South Korean President Moon Jae-in will arrive in Washington, D.C. this week for what will be a five-day visit, during which time he will meet with a host of U.S. officials and lawmakers including President Joe Biden. The summit meeting between Biden and Moon will mark just the second such meeting with a foreign leader undertaken by President Biden since he took office, and will no doubt involve discussion of a wide range of issues including alliance management, technological and economic cooperation, vaccine sharing and distribution, and regional security issues involving both China and North Korea.
The Biden-Moon summit comes in the aftermath of the Biden administration’s unveiling of the results of its months longs North Korea policy review. That review has given birth to the Biden administration’s nascent North Korea policy. While specific details about the new policy have been so far hard to come by, the administration has revealed the broad outline of the policy, describing it as a phased approach in pursuit of North Korean denuclearization.
What is clear about the new policy is that it will require a heavy dose of diplomacy with North Korea if it is to successfully reduce the threat posed to the United States by North Korea’s nuclear weapons and ballistic missile arsenals. While officials involved in the review and in the crafting of the new policy have shied away from describing it as involving step by step agreements with North Korea – part of a determined effort to differentiate the new policy from the policies of previous administrations – the Biden administration’s approach appears for all intents and purposes to mandate just that. The new policy calls for corresponding exchanges between the United States and North Korea involving partial sanctions relief in return for partial steps towards denuclearization.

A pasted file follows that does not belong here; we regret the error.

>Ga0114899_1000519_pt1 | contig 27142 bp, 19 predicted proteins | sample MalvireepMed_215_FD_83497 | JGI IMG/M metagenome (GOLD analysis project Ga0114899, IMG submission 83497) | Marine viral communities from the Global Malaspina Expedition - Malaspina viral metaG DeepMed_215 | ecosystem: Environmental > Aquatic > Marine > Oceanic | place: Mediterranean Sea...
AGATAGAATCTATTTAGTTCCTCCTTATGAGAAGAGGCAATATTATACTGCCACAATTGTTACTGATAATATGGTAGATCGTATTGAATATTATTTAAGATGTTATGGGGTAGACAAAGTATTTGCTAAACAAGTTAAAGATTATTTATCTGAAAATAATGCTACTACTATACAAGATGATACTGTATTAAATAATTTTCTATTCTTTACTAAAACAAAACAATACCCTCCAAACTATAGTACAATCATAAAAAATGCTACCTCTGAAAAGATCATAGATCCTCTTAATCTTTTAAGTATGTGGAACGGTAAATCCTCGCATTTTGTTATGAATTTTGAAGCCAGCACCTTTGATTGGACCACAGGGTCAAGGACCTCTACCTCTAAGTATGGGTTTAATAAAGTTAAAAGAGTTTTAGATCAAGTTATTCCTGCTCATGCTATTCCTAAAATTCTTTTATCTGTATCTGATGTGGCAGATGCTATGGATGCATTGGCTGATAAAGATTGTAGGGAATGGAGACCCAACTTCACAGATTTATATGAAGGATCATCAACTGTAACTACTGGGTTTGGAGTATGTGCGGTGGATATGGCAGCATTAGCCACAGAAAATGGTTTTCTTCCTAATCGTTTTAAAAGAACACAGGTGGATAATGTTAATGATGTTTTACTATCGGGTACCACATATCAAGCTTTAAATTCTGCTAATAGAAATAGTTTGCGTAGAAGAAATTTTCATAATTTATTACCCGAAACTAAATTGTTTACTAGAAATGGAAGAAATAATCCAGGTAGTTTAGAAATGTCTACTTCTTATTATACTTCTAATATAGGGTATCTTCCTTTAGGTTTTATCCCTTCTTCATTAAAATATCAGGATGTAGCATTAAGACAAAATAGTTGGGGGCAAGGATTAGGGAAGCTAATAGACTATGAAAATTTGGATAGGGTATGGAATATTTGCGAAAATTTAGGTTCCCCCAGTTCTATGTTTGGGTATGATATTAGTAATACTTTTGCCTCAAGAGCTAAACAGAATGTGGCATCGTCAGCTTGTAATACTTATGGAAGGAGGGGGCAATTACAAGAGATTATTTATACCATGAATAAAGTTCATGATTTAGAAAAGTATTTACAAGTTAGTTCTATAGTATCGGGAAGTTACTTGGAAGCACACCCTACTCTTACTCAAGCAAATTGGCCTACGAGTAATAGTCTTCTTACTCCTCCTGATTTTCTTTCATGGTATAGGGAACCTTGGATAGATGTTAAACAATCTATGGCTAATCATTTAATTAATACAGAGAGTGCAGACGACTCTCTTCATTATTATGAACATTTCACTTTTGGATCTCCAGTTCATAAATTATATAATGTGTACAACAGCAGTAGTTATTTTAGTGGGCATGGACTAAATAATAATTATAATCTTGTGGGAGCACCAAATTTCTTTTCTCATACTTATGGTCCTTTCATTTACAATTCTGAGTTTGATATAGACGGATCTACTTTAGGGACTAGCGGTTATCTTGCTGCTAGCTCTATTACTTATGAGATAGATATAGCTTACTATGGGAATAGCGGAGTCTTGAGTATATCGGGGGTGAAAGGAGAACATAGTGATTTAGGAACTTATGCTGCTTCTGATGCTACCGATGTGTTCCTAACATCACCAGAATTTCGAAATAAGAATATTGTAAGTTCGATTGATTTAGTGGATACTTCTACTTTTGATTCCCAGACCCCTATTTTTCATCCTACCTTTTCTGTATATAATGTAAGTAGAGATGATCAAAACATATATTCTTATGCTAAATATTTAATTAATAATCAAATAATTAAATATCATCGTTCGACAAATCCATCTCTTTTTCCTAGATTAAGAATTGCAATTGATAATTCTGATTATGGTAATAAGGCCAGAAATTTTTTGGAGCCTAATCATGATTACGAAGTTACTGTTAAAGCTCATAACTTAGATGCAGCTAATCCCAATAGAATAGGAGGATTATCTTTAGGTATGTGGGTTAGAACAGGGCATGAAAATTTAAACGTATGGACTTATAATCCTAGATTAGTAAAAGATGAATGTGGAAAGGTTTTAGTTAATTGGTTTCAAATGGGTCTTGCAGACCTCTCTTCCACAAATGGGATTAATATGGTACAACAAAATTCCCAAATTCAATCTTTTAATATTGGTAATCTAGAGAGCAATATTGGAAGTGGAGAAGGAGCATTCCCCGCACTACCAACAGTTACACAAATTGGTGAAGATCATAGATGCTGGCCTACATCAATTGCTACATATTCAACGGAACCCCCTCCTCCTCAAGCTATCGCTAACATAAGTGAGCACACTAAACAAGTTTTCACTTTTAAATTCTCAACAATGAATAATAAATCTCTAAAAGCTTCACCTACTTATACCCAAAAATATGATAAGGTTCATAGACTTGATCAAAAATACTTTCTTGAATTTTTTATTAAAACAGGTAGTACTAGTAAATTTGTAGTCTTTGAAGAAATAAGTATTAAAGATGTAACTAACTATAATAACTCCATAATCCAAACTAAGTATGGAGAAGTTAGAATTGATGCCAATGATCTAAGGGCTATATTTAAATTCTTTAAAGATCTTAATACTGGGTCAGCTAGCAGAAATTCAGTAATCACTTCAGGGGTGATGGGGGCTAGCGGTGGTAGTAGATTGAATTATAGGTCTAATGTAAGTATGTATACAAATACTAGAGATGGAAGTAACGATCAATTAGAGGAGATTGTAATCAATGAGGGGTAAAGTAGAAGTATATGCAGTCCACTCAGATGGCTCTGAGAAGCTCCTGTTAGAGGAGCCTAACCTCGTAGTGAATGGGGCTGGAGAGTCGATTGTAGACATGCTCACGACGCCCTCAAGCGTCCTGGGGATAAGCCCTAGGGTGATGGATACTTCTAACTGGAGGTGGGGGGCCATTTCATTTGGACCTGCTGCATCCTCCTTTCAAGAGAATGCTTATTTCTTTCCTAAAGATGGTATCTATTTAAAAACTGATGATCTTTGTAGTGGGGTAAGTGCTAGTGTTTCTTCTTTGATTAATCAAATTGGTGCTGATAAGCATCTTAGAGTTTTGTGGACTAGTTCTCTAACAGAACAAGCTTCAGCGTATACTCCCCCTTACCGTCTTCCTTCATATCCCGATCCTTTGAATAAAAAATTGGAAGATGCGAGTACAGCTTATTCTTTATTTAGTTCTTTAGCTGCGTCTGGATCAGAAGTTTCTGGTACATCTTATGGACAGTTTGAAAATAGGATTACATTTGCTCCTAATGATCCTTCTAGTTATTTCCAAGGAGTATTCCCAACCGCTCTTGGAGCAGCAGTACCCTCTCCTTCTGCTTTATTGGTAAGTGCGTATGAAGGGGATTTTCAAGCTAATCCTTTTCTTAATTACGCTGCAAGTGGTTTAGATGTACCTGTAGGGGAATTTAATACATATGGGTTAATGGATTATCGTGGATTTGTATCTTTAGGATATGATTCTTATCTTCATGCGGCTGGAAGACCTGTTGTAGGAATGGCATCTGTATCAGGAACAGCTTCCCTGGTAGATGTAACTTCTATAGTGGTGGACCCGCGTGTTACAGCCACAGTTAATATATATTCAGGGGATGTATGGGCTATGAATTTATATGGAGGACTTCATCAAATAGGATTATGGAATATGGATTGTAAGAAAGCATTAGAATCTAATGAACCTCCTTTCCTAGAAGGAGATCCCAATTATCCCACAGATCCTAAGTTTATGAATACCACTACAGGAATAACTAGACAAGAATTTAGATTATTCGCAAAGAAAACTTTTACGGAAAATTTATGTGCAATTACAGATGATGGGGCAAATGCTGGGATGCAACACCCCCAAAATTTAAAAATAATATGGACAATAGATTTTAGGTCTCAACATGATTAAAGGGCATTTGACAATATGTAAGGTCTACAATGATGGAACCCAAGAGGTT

Currently, it does not appear as though North Korea is chomping at the bit to get back to the negotiating table. Instead, North Korea appears set to continue making progress on its ballistic missile capabilities until the United States comes along with a sufficient offer.
Still, it is possible that North Korea could see some value in an initial diplomatic foray. North Korea is still likely continuing to assess and withhold judgment on the Biden administration’s new policy, and it may determine that an up-close assessment will allow it to gauge certain critical elements of the policy.
Officials involved in developing the policy, for example, have said that the new policy will look to build on past agreements including the 2018 Singapore statement, signed by former President Donald Trump and North Korean leader Kim Jong Un. A top National Security Council official recently confirmed that the Biden administration would conduct diplomatic negotiations with North Korea on the basis of that agreement. North Korea could use initial diplomatic exchanges to test the validity of this claim as it tries to get a read on the administration and its policy.
There are a number of other critical unknowns regarding the new policy that North Korea will undoubtedly be eager to clarify. It is not yet clear, for instance, whether or not the U.S. will pursue a single larger agreement in the form of a roadmap laying out timed sequential steps towards denuclearization, or if it will instead pursue smaller incremental agreements not tied to future agreements. Additionally, it has yet to be revealed what will be included in an initial offer, as well as what the U.S. would be expecting to get in return. These are important questions for North Korea as it figures what might be available to it, as well as how much it might be able to leverage the negotiations in its favor. North Korea has in the past pocketed early gains in negotiations before walking away, and understanding how the United States intends to structure negotiations and concessions will be important for determining its ability to do so again. Finding answers to these questions could allow North Korea to make more informed strategic choices with regards to diplomacy with the United States.
Eli Fuhrman is a contributing writer for The National Interest.